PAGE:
This book was received through the aegis of Penguin Random House India in exchange of an honest review
Stories that deal with the animal-human conflict in India began and ended with the wonderful memoirs of the much revered Jim Corbett written decades ago. Similarly, stories that include authentic veterinarians in their plots came in the form of the almost memoir-like writings of the great Yorkshireman James Herriot. Stories of life in Indian villages when presented to us readers are either idyllic like those of the fictional Malgudi or unbelievably morose and depressing like Godan. Tania James manages to spin all three plots into her story in an incredibly balanced and surprisingly non-judgmental narrative.
The Indian book cover is fantastic – whimsical, colorful and reminiscent of the movie ‘Madagascar’. The other cover sadly has an African elephant on its cover for the story of an Indian elephant. The cover designers have unfortunately registered a clear miss from my point of view. I would have loved to see an Indian elephant decked up for religious functions as they are in South India and in the story too. Why won’t cover designers read the book before dreaming up a cover instead of trying to literally interpret the title according to their sensibilities instead of those the poor author is trying to convey!
The story is told through three perspectives – that of a woman working to make a documentary on elephant rescue in south India, through the eyes of a poacher who hunts elephants for their ivory and from that of the rogue elephant that has terrorized the villagers for years and has almost become a legend. Each story blends seamlessly with the other making a solid, believable, cohesive whole.
The elephant who goes on to become famous by the moniker ‘Gravedigger’ in his later years narrates a heart-rending story of tragedy that is played out all too often in national parks in Asia and Africa every day. Poachers kill his mother while attacking the herd and leave the calf to starve to death. He is subsequently rescued by the forest rangers and taken to a rehabilitation camp to be later put to work. Unfortunately, the gravedigger is burdened with the long memory of his kind. It haunts him throughout his life and leads him down the path that he eventually takes.
The poacher’s story is narrated by Manu, a younger son of an alcoholic father, an intelligent fellow, good at school and, contrary to all appearances, very attached to his family. Like all younger brothers he looks up to Jagan, his older brother and believes him to be everything that is cool. The descriptions of his life on the tiny family farm, the shenanigans of young men in small towns, the joys and sorrows of a farmer’s life ring so true that anyone who has ever lived in a village will be nodding along in agreement.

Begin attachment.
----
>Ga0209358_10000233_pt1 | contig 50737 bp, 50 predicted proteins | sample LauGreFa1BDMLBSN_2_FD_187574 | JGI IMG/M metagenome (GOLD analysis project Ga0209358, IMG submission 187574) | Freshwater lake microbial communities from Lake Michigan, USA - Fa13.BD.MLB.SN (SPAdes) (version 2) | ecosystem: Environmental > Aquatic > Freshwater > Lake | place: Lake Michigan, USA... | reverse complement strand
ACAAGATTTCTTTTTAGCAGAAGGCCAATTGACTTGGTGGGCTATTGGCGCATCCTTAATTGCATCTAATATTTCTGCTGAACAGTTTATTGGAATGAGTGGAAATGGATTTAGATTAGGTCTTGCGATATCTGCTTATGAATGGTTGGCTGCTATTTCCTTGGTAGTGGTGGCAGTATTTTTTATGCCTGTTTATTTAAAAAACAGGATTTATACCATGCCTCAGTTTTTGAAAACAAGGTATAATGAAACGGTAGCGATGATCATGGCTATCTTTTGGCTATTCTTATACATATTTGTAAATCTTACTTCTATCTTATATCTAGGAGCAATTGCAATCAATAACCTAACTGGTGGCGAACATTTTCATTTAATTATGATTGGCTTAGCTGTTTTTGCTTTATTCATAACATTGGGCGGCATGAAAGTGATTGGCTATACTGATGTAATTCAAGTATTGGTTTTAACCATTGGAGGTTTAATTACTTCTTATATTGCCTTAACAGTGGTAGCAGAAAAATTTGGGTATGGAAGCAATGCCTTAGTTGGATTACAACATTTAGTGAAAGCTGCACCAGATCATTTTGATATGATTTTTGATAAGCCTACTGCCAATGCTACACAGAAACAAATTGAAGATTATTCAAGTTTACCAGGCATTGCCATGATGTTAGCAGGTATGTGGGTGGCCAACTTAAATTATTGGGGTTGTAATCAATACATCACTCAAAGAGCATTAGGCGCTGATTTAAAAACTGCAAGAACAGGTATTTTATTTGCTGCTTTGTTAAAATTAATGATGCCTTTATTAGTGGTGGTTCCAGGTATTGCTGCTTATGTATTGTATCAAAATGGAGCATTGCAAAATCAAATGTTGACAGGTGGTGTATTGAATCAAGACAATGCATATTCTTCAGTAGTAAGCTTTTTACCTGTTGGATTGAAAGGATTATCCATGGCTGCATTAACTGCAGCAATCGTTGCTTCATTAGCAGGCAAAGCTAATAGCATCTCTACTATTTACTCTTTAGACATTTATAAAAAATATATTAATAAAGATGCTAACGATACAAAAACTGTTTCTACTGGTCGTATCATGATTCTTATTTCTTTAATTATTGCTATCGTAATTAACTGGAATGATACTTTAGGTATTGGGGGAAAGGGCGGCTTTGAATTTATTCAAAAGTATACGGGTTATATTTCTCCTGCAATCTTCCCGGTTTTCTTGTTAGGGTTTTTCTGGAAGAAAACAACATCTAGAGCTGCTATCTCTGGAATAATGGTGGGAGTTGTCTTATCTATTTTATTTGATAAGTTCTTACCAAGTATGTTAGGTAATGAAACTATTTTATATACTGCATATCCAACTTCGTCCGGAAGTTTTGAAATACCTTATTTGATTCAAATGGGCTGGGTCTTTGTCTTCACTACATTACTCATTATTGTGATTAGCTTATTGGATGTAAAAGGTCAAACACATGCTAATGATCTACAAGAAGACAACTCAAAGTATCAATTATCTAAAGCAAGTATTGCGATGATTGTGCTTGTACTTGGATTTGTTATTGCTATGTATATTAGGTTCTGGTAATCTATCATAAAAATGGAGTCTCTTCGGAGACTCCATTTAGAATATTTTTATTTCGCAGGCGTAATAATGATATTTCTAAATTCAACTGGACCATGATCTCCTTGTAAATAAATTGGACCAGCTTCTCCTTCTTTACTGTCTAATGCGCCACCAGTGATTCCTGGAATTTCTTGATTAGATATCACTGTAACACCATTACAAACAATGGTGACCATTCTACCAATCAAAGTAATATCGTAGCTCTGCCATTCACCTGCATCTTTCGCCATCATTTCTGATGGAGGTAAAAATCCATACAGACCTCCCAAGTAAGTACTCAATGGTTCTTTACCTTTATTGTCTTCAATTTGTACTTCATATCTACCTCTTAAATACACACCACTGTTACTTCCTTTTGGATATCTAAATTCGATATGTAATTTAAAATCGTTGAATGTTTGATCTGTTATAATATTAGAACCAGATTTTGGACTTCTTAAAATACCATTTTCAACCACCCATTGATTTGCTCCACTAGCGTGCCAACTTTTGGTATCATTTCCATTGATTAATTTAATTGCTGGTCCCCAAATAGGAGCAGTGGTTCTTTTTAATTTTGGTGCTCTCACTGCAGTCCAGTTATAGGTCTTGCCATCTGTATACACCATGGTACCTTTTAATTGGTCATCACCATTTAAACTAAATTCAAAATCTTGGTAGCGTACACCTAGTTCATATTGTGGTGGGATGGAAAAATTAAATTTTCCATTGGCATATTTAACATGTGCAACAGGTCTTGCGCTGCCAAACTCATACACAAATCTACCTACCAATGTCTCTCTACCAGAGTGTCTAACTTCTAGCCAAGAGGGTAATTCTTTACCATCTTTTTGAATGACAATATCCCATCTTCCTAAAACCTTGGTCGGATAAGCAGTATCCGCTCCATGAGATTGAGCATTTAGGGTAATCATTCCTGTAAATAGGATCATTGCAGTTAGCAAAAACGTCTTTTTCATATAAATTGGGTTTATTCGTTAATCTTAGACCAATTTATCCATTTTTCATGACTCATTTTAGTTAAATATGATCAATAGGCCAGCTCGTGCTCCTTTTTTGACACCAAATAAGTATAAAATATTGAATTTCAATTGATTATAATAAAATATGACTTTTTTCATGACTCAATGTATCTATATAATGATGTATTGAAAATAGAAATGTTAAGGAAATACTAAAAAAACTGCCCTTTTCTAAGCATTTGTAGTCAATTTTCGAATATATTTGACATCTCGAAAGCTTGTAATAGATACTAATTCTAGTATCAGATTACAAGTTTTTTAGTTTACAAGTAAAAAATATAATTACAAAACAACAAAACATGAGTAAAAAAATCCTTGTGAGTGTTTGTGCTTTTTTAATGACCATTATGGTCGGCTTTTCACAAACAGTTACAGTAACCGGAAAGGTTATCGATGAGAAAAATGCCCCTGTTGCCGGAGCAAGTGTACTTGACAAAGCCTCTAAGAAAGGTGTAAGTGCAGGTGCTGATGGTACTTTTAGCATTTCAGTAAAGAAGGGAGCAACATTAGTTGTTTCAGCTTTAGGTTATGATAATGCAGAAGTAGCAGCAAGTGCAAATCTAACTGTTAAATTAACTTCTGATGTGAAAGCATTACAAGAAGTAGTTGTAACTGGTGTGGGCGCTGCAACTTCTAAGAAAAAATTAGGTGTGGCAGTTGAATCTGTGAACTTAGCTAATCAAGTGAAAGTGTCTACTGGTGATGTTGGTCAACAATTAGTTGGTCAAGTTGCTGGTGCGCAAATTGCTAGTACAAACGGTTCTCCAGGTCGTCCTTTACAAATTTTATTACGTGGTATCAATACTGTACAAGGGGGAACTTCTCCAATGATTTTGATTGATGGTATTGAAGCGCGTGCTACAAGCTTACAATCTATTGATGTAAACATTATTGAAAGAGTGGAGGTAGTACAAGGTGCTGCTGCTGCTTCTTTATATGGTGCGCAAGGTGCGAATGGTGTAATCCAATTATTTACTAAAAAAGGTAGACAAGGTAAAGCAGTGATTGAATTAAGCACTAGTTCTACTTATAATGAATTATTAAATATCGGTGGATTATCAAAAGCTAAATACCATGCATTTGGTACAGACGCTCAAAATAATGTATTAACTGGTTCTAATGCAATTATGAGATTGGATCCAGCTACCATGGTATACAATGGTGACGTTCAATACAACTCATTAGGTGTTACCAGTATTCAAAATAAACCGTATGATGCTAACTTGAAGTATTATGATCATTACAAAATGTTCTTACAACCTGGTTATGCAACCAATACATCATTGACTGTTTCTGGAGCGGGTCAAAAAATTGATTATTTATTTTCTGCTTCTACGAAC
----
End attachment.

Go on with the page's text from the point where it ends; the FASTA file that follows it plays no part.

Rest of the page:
Emma is a young American woman working on a documentary on elephant rehabilitation work in the forests of South India. She brings the idealistic American perspective to the whole picture, while still trying to comprehend the social-norms of a culture so far removed from her own. Also, she is young and given to romantic turns of logic to most things that seem not so straightforward to her. Falling for the rugged Indian veterinarian felt like a wrong move on her part and as a reader one feels incredible sympathy for Teddy who made the mistake of sorting out his feelings for her a bit too late in the day.
James’ descriptions of the sarkari work ethic would well lead some to believe she was born and brought up to it, as do her spot-on portrayals of small land-holding farmers and the dialogue that portrays the unintentional prejudice that most Indians are brought up with. It therefore comes as a severe shock to realize that she has been born and brought up in the US. How then did she manage to understand the ins and outs of Indian society so well one wonders, when more often than not even those brought up in Indian cities are so completely out of touch with the realities of village lives and politics? This is her greatest triumph in writing this book from my point of view. It is authentic in every tiny detail.
The poacher in her story is a young man wanting to make an easy buck and is portrayed in a sympathetic light, yet she leaves no doubts in the reader’s mind just how dangerous and ruthless these men can be. Forest rangers are forever in the unenviable position of being attacked by these desperate men in the heart of the jungles they patrol. While some may feel Ravi’s actions as beyond redemption, one must not forget that he did not know the poacher as well as the readers and for him trying to save a scared old man’s pension would seem more important than justice for an unknown thief who was out to kill innocent, endangered animals for his gain and who may easily have harmed any humans who came in his path. On the flip side of the coin, his action while saving one man’s income deprived an innocent man’s family of the (paltry) compensation that they would have received from the forest department if the matter had been pursued. Ravi while being an essentially honest and hard-working person was also a slave to his cause, hence he willingly made a choice against his principles in exchange of a somewhat shaky promise of gaining more help for his project. Rational, intelligent people have done worse to promote what they believe in time and time again.
Tania presents the compromises that honest men and women carry out in our country to placate the corrupt and powerful in order to do good elsewhere in a matter-of-fact manner. This concept is difficult for the very idealistic or very young to understand at the best of times, but maybe reading it in this story will make more of us sit back and ponder what may be classified as right or wrong or something in between and what would one do in a similar situation.
Kudos to Tania James for a great great story!